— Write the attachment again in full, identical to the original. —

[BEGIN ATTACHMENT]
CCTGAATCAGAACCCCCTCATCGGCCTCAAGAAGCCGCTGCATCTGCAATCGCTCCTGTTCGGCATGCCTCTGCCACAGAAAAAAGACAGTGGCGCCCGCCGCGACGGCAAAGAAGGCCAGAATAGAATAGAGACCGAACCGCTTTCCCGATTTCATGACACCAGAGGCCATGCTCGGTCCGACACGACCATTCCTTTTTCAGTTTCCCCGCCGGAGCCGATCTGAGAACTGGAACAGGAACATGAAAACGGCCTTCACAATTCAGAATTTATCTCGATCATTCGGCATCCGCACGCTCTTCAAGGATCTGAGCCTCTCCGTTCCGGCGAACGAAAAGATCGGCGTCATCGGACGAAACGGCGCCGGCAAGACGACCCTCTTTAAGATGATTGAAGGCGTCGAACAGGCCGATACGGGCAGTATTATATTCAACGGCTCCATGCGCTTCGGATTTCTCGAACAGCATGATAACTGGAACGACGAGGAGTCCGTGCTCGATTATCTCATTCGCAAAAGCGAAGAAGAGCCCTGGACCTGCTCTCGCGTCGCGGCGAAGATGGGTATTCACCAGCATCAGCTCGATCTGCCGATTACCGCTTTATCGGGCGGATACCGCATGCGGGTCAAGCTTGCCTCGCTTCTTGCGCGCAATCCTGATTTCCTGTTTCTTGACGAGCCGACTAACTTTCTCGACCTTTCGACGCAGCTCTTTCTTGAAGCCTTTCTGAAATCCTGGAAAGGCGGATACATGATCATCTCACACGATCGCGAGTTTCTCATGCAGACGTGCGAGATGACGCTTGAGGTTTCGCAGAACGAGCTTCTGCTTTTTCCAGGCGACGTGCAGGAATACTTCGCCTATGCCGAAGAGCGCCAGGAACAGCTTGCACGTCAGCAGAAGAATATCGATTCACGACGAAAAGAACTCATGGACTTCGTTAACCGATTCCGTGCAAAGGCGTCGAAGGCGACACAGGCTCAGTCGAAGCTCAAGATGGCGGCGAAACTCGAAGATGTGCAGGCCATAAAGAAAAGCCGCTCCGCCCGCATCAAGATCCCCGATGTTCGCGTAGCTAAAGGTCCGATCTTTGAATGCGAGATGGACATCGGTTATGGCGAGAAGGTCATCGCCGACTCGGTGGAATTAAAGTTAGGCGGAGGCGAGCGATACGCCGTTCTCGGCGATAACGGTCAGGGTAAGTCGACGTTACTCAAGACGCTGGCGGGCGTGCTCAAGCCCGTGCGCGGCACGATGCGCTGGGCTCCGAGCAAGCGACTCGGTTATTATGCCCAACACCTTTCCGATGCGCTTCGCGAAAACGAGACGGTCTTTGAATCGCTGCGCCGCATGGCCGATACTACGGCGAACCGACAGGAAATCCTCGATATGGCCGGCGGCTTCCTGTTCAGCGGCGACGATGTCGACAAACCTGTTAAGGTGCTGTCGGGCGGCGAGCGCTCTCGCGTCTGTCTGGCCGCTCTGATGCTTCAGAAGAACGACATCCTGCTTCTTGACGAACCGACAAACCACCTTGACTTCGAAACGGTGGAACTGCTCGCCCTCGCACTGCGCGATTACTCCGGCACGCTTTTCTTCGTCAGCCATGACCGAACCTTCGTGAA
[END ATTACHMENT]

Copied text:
CCTGAATCAGAACCCCCTCATCGGCCTCAAGAAGCCGCTGCATCTGCAATCGCTCCTGTTCGGCATGCCTCTGCCACAGAAAAAAGACAGTGGCGCCCGCCGCGACGGCAAAGAAGGCCAGAATAGAATAGAGACCGAACCGCTTTCCCGATTTCATGACACCAGAGGCCATGCTCGGTCCGACACGACCATTCCTTTTTCAGTTTCCCCGCCGGAGCCGATCTGAGAACTGGAACAGGAACATGAAAACGGCCTTCACAATTCAGAATTTATCTCGATCATTCGGCATCCGCACGCTCTTCAAGGATCTGAGCCTCTCCGTTCCGGCGAACGAAAAGATCGGCGTCATCGGACGAAACGGCGCCGGCAAGACGACCCTCTTTAAGATGATTGAAGGCGTCGAACAGGCCGATACGGGCAGTATTATATTCAACGGCTCCATGCGCTTCGGATTTCTCGAACAGCATGATAACTGGAACGACGAGGAGTCCGTGCTCGATTATCTCATTCGCAAAAGCGAAGAAGAGCCCTGGACCTGCTCTCGCGTCGCGGCGAAGATGGGTATTCACCAGCATCAGCTCGATCTGCCGATTACCGCTTTATCGGGCGGATACCGCATGCGGGTCAAGCTTGCCTCGCTTCTTGCGCGCAATCCTGATTTCCTGTTTCTTGACGAGCCGACTAACTTTCTCGACCTTTCGACGCAGCTCTTTCTTGAAGCCTTTCTGAAATCCTGGAAAGGCGGATACATGATCATCTCACACGATCGCGAGTTTCTCATGCAGACGTGCGAGATGACGCTTGAGGTTTCGCAGAACGAGCTTCTGCTTTTTCCAGGCGACGTGCAGGAATACTTCGCCTATGCCGAAGAGCGCCAGGAACAGCTTGCACGTCAGCAGAAGAATATCGATTCACGACGAAAAGAACTCATGGACTTCGTTAACCGATTCCGTGCAAAGGCGTCGAAGGCGACACAGGCTCAGTCGAAGCTCAAGATGGCGGCGAAACTCGAAGATGTGCAGGCCATAAAGAAAAGCCGCTCCGCCCGCATCAAGATCCCCGATGTTCGCGTAGCTAAAGGTCCGATCTTTGAATGCGAGATGGACATCGGTTATGGCGAGAAGGTCATCGCCGACTCGGTGGAATTAAAGTTAGGCGGAGGCGAGCGATACGCCGTTCTCGGCGATAACGGTCAGGGTAAGTCGACGTTACTCAAGACGCTGGCGGGCGTGCTCAAGCCCGTGCGCGGCACGATGCGCTGGGCTCCGAGCAAGCGACTCGGTTATTATGCCCAACACCTTTCCGATGCGCTTCGCGAAAACGAGACGGTCTTTGAATCGCTGCGCCGCATGGCCGATACTACGGCGAACCGACAGGAAATCCTCGATATGGCCGGCGGCTTCCTGTTCAGCGGCGACGATGTCGACAAACCTGTTAAGGTGCTGTCGGGCGGCGAGCGCTCTCGCGTCTGTCTGGCCGCTCTGATGCTTCAGAAGAACGACATCCTGCTTCTTGACGAACCGACAAACCACCTTGACTTCGAAACGGTGGAACTGCTCGCCCTCGCACTGCGCGATTACTCCGGCACGCTTTTCTTCGTCAGCCATGACCGAACCTTCGTGAA